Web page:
This week we’re visiting Edinburgh Waverley Station’s Station on my journey Exploring Edinburgh using the city hire bikes. It’s a bit meta.
To keep us on track and to save me typing ‘Station Station’ throughout this post I’ll be using Waverley to mean Edinburgh Waverley Station, and Station to mean the Just Eat Hire Station at Edinburgh Waverley. Still with me? Great! Let’s get this bike train rolling.
Waverley is Edinburgh’s central train station. It has a large forecourt next to platform 2 and the steps leading to the Calton Road exit – FYI this exit dodges the crowds and car-favouring signals of Princes Street if you’re heading to Leith – that has on occasion hosted a market.
Most of the time it’s an empty expanse of smooth flooring that you must under no circumstances cycle on no matter how inviting a surface it looks. It’s here, in the ‘no bike games’ square, that you can find the Just Eat Cycles Station within Waverley.
On the wall above the Station is a mural that depicts pages of books and abstract images related to travel. On one of the pages, an incorrect quote from J.R.R. Tolkien’s poem All That Is Gold Does Not Glitter reads ‘Not all those who wonder are lost’. While it should read ‘wander’, it’s still a fitting group of words to display within a transport hub like Waverley, and as a writer who has been known to wander, it resonates deeply with me, too.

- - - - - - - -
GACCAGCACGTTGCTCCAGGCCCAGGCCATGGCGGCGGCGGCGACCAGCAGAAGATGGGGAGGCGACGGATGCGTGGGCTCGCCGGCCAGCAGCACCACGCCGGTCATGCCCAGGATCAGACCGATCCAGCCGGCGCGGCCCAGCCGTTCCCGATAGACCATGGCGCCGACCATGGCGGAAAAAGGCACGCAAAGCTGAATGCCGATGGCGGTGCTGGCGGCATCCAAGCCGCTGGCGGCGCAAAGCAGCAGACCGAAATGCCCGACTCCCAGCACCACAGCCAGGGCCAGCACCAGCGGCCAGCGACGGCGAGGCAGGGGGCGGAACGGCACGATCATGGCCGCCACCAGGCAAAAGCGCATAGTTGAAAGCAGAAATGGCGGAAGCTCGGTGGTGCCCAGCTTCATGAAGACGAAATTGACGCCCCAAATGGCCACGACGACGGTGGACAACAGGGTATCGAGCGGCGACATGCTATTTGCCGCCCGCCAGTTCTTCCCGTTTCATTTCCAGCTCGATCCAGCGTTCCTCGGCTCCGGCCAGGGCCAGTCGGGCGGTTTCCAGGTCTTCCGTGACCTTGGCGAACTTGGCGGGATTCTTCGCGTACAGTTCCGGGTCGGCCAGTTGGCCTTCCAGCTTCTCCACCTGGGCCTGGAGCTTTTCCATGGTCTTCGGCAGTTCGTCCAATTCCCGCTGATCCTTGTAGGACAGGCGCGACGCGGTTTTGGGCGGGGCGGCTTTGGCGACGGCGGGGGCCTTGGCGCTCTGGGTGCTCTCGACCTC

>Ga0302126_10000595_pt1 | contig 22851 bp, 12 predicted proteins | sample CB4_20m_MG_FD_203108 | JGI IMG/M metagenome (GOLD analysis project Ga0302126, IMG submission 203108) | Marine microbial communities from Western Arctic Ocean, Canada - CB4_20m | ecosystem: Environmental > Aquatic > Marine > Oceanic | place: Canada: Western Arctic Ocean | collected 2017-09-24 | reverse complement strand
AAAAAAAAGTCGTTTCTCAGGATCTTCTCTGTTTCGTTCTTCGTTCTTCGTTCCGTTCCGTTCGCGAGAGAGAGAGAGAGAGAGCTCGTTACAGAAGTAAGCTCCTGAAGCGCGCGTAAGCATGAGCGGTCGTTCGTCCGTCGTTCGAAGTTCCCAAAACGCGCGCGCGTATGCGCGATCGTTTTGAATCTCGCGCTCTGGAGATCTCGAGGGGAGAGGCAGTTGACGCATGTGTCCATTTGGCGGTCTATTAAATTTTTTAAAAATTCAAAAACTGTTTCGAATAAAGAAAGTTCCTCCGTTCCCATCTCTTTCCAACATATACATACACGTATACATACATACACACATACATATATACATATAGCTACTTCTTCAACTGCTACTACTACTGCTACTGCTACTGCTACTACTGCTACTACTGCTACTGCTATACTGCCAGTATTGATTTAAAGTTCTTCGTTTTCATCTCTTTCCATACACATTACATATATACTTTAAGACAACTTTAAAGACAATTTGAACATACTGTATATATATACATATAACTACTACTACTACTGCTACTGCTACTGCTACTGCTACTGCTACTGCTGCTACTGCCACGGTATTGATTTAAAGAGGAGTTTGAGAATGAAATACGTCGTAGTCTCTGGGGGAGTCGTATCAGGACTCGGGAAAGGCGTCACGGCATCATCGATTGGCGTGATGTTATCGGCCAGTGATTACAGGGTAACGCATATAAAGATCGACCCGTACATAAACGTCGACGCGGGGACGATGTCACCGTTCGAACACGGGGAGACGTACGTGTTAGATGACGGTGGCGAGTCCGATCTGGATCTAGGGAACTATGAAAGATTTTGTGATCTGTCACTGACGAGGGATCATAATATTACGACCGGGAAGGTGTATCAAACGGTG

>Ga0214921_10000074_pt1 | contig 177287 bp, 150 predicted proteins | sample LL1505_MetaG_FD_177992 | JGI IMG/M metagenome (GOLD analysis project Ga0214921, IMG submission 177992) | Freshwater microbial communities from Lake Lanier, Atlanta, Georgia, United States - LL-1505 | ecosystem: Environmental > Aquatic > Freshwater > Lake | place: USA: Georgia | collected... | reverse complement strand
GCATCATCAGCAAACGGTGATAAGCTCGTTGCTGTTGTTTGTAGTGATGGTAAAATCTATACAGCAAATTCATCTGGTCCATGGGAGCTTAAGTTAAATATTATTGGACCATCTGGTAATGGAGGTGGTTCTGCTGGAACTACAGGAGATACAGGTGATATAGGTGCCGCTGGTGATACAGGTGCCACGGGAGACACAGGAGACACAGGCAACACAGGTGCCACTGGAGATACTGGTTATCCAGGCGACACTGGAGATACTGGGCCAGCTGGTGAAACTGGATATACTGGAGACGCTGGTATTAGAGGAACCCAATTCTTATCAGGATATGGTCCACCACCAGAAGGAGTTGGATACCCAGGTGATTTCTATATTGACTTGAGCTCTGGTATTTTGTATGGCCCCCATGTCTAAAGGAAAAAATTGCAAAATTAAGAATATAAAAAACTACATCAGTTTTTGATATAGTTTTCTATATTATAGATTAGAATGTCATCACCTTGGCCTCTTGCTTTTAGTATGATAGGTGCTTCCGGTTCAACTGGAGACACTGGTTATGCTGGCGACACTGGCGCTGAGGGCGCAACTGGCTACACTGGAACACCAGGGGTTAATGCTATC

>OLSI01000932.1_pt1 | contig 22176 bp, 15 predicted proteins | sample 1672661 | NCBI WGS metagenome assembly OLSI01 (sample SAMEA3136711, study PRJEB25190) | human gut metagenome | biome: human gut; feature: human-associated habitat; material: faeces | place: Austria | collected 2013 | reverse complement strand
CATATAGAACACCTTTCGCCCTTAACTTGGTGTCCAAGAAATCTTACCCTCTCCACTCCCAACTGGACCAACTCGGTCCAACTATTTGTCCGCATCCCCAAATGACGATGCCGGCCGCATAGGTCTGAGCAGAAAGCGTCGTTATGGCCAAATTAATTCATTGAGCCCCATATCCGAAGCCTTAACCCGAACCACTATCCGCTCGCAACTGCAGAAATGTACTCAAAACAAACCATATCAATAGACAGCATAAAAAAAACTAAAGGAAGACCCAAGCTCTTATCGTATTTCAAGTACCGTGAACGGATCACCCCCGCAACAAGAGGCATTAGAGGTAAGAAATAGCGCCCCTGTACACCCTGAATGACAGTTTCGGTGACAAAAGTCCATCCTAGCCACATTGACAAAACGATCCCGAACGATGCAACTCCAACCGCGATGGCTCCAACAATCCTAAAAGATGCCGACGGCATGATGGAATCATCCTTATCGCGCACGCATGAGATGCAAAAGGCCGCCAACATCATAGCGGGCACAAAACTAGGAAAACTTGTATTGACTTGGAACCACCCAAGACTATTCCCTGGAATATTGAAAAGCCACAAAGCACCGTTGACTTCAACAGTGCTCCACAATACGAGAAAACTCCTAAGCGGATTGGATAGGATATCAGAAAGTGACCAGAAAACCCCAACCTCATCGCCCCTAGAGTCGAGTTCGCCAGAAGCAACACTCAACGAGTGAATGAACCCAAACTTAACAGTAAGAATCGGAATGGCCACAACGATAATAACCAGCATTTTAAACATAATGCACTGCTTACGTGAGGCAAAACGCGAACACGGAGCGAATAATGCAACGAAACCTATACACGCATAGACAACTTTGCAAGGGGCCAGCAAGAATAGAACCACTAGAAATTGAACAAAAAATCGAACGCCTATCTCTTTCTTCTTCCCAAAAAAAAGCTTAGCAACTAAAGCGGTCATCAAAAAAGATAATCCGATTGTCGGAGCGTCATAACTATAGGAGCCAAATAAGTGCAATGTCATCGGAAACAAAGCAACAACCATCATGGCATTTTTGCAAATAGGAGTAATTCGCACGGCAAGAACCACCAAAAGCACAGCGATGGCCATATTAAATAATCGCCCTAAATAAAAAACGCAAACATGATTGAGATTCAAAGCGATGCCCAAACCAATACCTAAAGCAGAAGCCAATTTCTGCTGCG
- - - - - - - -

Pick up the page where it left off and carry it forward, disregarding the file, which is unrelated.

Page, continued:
Waverley is big, and it’s busy.
In 2017/18 nearly 24 million people travelled through it. The main square where the shops and train schedule boards are situated is always teeming with people.
Commuters heading to work or school, football fans starting early in the bar, tourists travelling with heavy suitcases, someone running late for a train, charity groups raising awareness for good causes, Waverley staff doing all sorts of work. People just keep appearing all with the common goal of getting somewhere.
I like it here. There’s plenty of space to stand and take in everything that’s going on, and if you’re into people watching, Waverley ticks a lot of boxes.
The sound of Waverley is brilliant, too. As a result of the high glass ceiling, there is an echo to all of it as it reverberates around. It’s a symphony of voices, whistles, footsteps, wheelie suitcases, train engines, and grainy tannoy announcements. It’s the music of travel. When in a rush it can be overwhelming, but if you take the time to pause and listen, it’s quite lovely. It’s the urban equivalent to being deep in a forest, but the birdsong is that of people on the move.
You can read more about my active travel journey on my blog by clicking here.